Gardner Bay and Punta Suarez

Mar 25, 2019 - National Geographic Islander


Today we woke up anchored in the northeast of Espanola Island. Some of our guests kayaked before breakfast while others opted for a relaxing stretch session at the beach. What a nice way to start the day! Later we snorkeled and walked the white sandy beach called Gardner, where Hood Mockingbirds and Galapagos sea lions were minding their own business unconcerned by our being there.

Navigating west over lunch, we found ourselves at Punta Suarez where we walked on boulders and saw the most colorful lava lizards, red marine iguanas, sea lions, American oystercatchers, Galapagos hawks, doves, finches, Nazca boobies, and a constrictor snake. The walk was an applied one, but well worth doing. Hood Island is special in that it is the oldest of the archipelago and is home to ninety percent of species endemic to Galapagos, meaning no less than nine out of ten species here are unique to this one island!

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About the Author

Fabian Bucheli

Naturalist

Fabian Bucheli studied at the German School in Quito, graduated from the University of California with a bachelor of science in administration, and earned a master’s degree in international management from Thunderbird School of Global Management in Arizona. He has studied in Germany, France, Belgium, and Austria and is fluent in German, French, English, and Spanish. He has always been in love with nature and conservation. Explaining abstract concepts became second nature as a teaching assistant in biodiversity and evolution (University of Nevada, Las Vegas) while working towards a PhD in environmental risk management.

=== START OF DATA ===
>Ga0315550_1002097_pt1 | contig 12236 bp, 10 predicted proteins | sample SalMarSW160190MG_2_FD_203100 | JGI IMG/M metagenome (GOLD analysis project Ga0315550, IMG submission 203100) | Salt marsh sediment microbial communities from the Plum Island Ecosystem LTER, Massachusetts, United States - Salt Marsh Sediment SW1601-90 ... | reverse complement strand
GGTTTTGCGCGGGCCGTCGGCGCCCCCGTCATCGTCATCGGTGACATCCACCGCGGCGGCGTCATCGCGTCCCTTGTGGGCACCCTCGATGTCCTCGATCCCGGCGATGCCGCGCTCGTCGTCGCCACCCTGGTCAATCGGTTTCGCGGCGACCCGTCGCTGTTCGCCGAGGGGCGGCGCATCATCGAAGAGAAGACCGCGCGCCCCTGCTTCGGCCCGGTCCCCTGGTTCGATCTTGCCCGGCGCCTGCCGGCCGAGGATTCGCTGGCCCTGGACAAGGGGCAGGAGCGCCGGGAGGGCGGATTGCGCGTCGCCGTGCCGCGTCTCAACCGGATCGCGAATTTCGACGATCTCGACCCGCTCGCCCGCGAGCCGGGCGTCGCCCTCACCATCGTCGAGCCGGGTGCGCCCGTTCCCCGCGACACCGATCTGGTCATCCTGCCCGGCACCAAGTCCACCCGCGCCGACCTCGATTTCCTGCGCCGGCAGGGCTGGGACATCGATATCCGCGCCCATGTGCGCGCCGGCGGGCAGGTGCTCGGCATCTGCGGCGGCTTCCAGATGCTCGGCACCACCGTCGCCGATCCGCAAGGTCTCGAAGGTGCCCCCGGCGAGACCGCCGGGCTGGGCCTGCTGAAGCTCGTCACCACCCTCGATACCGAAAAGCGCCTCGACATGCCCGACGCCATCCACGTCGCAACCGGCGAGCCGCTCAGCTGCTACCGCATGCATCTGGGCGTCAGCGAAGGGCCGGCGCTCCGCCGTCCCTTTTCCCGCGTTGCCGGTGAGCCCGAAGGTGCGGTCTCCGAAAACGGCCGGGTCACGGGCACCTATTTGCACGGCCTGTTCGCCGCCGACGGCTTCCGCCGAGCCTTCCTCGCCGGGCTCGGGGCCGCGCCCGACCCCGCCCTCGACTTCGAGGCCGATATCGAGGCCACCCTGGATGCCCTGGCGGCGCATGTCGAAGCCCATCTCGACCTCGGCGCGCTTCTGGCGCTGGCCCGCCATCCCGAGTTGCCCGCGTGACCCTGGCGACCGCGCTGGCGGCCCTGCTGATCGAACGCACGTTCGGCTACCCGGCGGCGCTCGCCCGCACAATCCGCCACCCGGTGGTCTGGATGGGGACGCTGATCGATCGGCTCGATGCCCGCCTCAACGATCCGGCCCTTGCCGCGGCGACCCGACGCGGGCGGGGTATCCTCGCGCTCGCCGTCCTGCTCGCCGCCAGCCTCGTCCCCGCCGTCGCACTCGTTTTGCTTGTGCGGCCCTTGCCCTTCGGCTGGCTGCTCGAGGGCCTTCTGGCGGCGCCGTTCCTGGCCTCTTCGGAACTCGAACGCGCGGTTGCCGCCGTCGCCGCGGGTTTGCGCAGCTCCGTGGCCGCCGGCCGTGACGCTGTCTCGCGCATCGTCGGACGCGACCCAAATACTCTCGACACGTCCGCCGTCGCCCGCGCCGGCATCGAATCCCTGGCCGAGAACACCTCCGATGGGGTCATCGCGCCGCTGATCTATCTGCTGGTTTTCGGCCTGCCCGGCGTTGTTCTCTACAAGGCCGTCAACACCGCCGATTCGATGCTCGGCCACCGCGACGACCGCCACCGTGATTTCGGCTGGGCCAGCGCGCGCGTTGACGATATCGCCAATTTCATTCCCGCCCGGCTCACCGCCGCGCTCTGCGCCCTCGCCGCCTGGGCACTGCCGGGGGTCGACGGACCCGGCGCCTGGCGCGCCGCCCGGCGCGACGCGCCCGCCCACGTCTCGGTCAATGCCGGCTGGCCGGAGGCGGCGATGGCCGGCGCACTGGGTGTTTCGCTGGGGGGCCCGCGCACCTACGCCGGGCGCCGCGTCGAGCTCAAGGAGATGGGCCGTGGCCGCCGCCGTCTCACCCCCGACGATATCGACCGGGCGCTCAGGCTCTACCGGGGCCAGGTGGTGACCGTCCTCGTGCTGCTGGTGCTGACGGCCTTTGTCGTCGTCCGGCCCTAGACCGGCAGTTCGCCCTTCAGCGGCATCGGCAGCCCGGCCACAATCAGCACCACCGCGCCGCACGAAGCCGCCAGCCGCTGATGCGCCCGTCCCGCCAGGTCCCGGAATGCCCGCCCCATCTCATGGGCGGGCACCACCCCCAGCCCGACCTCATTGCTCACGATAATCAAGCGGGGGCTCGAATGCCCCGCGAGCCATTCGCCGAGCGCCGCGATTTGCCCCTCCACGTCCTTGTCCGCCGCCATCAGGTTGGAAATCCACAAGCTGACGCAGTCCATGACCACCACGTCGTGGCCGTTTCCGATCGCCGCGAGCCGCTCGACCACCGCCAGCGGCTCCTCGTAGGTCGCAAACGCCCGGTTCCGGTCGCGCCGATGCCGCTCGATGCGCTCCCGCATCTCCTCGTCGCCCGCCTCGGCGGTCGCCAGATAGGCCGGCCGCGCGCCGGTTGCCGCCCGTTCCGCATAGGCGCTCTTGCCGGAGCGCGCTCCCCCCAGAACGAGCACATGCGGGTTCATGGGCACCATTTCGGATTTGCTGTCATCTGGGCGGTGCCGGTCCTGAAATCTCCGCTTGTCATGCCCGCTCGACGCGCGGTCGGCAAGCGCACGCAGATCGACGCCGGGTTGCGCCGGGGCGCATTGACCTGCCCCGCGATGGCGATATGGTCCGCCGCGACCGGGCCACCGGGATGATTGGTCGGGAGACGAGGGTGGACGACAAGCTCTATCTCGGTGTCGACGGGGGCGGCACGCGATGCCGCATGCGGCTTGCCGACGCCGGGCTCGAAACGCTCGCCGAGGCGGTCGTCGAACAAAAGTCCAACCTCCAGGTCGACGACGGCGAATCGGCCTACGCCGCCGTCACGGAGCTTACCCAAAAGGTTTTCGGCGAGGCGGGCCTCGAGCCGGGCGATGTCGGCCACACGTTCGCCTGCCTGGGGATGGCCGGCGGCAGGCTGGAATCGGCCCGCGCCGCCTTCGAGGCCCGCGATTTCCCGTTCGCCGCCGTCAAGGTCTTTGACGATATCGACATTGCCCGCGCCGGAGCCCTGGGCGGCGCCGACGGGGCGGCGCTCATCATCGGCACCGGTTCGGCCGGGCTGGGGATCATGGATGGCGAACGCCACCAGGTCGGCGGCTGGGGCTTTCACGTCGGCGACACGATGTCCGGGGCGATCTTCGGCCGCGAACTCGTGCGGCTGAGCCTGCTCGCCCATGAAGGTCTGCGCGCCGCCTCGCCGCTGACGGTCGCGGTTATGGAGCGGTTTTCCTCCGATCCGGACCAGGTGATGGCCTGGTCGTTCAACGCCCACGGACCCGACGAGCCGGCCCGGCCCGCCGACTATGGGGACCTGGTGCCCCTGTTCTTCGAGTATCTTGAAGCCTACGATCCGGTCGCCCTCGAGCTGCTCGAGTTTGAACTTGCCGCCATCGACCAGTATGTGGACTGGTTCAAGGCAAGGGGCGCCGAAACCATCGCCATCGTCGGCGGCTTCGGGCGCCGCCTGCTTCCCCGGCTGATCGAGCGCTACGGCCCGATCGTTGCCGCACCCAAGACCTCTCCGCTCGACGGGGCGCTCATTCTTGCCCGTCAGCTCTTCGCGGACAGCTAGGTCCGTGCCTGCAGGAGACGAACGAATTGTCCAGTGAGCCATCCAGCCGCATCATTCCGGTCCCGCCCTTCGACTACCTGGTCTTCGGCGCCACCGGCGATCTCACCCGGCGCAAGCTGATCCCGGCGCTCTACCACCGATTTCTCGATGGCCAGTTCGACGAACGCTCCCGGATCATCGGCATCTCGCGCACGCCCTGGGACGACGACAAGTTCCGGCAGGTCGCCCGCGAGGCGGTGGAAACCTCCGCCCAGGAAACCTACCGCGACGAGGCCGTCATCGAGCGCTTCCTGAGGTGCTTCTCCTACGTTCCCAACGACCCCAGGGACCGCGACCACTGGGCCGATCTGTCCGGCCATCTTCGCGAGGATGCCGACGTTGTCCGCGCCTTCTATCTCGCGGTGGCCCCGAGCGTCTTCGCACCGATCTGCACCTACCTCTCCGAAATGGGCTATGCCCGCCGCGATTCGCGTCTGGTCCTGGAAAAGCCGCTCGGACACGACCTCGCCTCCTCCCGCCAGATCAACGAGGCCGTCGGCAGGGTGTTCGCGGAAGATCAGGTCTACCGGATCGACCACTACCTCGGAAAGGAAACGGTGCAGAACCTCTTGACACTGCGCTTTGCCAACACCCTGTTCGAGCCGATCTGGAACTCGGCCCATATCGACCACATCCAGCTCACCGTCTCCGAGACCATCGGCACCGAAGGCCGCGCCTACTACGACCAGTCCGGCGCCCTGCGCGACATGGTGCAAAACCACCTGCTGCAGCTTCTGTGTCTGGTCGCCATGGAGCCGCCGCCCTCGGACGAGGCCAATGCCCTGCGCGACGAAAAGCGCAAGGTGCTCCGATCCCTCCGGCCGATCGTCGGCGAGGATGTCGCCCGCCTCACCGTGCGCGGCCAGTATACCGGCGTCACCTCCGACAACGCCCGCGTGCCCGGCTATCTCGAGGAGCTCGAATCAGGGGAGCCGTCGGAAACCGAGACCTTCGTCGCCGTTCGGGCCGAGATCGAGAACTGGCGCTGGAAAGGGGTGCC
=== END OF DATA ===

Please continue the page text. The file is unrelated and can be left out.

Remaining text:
About the Videographer

Liza Diaz Lalova

Video Chronicler

Liza fell in love with the ocean as a child growing up on the Ecuadorian coast. Her passion for storytelling and photography began at the age of seven, when she began filming her friends as they recreated stories from her parents' library. Liza later combined her audiovisual passion with her love for nature by majoring in Environmental Communication and Digital Animation. In 2010, she began making documentary films, animations, and photographs aimed at inspiring communities to care for their natural habitats. Liza now lives in Galapagos, where she first came as a student in 2013, and has continued on as a volunteer for various conservation, education and arts organizations. She is now a professional conservationist and artist dedicated to inspiring and educating in small communities around Ecuador using creative audiovisual communications.

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